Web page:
“I wish this conversation was as important as your phone.” That’s what I said to myself recently when a colleague kept looking at his phone with each buzz that came through during our 15-minute conversation. I was giving him what I thought was pretty valuable free advice, but I had to repeat myself so many times that I simply stopped being giving with my time and defaulted to meaningless chit-chat. I was annoyed, but then this experience did make me think about my own behavior.
My mobile phone usually sits face down beside me at home at the dinner table and lives in my pocket during meetings at work. Like almost everyone else, it’s nearly impossible not to look at it when it does that glorious ding or buzz that lets me know someone on the other end has something to say to me. At work, my excuse for having the phone with me at all times is to ensure I don’t miss a meeting (I live by my work calendar and its notifications).
I love my phone. I was one of those people you saw on TV back in 2007 waiting outside an Apple Store to ensure I got mine on launch day. However, I don’t like what all of these mobile screens have done to face-to-face communications. Last weekend, I observed a family of four at a restaurant (two parents, one late teen, and one early teen). They were all texting with others on their phones instead of talking with each other. (Maybe they were texting each other!) In business, I’ve had to pause meetings and sit and wait for clients to answer emails, calls, or texts on their phones before continuing our conversation. Are all of these interruptions really worthy of harpooning the momentum of a conversation with another human being who is in your presence?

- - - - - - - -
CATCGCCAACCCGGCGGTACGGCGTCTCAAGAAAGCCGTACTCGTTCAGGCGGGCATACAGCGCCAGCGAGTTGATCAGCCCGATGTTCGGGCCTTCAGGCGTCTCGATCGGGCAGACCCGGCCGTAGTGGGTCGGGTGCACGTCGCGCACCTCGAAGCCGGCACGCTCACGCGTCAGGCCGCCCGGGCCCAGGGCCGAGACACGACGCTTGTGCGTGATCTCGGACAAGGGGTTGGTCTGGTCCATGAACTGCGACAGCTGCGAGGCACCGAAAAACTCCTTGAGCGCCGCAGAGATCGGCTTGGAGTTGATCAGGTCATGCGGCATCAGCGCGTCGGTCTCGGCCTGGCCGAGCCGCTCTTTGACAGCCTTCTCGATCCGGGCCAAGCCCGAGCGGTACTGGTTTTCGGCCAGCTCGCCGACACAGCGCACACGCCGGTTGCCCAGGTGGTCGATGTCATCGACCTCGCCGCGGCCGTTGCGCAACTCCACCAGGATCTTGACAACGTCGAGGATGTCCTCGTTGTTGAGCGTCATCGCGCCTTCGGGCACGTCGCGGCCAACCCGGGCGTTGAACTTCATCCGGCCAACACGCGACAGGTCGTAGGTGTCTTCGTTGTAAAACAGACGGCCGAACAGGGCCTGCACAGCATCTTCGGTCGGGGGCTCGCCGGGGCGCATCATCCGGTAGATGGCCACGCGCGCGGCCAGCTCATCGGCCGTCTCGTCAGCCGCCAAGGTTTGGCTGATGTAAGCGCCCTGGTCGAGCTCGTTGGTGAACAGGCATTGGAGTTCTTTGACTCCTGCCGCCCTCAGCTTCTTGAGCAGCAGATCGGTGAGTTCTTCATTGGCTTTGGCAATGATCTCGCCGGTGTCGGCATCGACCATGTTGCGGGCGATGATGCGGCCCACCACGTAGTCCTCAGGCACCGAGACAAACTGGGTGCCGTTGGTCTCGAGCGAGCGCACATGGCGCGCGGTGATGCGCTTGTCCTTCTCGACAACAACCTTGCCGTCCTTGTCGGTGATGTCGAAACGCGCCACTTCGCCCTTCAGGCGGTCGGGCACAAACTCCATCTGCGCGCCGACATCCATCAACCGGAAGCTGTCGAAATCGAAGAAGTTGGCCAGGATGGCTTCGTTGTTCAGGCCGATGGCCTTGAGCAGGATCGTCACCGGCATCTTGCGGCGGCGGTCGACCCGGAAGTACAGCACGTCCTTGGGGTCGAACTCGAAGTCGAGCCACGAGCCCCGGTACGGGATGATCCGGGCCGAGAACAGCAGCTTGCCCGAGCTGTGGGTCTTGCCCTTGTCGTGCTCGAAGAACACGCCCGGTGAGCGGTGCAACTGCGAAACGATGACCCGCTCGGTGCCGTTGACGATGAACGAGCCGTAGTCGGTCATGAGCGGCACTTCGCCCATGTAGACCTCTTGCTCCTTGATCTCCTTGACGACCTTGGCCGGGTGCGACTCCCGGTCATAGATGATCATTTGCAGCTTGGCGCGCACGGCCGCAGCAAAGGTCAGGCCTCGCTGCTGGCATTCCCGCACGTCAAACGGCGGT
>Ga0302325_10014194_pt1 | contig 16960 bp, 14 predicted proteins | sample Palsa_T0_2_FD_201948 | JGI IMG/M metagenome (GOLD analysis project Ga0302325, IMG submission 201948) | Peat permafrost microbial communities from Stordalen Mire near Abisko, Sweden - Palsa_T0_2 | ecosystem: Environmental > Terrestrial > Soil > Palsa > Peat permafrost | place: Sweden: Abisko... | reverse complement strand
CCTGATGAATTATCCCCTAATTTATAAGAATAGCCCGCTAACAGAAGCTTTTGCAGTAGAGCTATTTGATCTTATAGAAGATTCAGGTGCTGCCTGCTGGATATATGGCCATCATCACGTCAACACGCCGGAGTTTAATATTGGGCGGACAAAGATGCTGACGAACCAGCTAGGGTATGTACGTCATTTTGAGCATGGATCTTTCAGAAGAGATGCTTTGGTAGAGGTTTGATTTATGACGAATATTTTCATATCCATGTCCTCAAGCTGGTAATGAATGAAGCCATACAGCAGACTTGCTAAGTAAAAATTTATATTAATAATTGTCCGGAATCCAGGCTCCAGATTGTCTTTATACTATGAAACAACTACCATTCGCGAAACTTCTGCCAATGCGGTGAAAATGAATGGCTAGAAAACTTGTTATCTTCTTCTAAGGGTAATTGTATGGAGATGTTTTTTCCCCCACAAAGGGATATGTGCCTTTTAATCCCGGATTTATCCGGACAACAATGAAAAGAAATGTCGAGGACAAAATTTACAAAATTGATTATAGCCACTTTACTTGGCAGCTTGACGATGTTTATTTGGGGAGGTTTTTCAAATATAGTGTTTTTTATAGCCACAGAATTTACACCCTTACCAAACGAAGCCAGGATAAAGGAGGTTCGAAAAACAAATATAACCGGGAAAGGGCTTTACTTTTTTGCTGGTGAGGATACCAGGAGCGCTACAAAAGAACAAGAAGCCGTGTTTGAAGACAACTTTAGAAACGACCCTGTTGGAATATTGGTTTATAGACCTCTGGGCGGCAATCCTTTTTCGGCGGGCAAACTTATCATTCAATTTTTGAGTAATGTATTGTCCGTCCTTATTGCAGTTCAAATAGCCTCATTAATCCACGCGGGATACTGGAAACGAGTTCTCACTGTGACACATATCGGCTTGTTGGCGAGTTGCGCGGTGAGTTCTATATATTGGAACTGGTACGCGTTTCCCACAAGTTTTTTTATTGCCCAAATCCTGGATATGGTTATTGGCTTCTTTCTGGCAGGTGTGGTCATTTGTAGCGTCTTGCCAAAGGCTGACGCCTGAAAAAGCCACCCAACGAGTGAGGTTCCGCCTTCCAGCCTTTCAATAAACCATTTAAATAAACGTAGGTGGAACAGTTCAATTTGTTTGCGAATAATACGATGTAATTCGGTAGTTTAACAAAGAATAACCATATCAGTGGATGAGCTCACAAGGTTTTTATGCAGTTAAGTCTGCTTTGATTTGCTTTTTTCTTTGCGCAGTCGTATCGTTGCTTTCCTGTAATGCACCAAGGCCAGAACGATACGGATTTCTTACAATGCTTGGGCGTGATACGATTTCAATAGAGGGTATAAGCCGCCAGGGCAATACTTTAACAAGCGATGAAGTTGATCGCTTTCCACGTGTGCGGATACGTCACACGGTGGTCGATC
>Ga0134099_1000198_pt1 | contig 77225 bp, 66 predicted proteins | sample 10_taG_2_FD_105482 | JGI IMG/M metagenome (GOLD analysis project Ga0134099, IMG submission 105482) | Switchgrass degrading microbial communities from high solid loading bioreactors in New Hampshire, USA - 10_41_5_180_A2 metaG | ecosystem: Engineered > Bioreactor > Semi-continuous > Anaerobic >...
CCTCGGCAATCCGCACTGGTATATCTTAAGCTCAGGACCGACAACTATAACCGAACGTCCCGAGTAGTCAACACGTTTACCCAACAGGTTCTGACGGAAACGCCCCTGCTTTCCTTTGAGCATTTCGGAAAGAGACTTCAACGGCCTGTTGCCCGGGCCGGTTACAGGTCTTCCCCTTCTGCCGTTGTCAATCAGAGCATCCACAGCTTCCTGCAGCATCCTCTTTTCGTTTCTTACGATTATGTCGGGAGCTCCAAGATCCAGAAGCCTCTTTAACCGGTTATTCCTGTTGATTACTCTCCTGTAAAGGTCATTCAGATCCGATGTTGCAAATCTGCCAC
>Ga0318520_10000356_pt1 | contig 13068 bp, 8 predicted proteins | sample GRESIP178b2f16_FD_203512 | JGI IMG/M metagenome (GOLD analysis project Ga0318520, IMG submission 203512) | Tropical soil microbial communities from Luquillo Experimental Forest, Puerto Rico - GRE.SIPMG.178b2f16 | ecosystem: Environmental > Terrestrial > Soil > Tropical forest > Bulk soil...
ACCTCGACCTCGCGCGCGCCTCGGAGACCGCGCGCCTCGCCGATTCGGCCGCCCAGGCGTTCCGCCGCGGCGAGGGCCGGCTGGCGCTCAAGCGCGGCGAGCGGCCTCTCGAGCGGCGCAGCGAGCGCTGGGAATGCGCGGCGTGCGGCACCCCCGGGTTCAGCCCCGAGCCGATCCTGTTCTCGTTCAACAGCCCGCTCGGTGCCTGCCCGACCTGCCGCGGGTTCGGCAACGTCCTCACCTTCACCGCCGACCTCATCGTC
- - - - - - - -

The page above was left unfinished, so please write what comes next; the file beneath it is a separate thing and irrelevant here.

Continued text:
Of course they aren’t. The rare emergency is understandable; the constant interruption is disrespectful. We can do better.
So, two months ago, I stopped bringing my phone to meetings and it’s been wonderful. I also leave it in another room when I have dinner at home. I was never the type who would take a call or respond to a message during a meeting or during dinner, but my phone would still buzz in my pocket taking my mind off of the conversation for a brief moment. That brief moment was enough to throw me off the path of what I was saying or what someone else was sharing. Without the phone there, I’m fully present and not distracted.
Leave your phone behind during work meetings unless you’re expecting that rare, critical call. And when that’s the case, tell the people you’re with why your phone may need to trump your time with them. It’s a simple thing, but it will make people feel like you care about them more than the other person vying for your attention through your mobile device—one that likely doesn’t truly need an immediate response.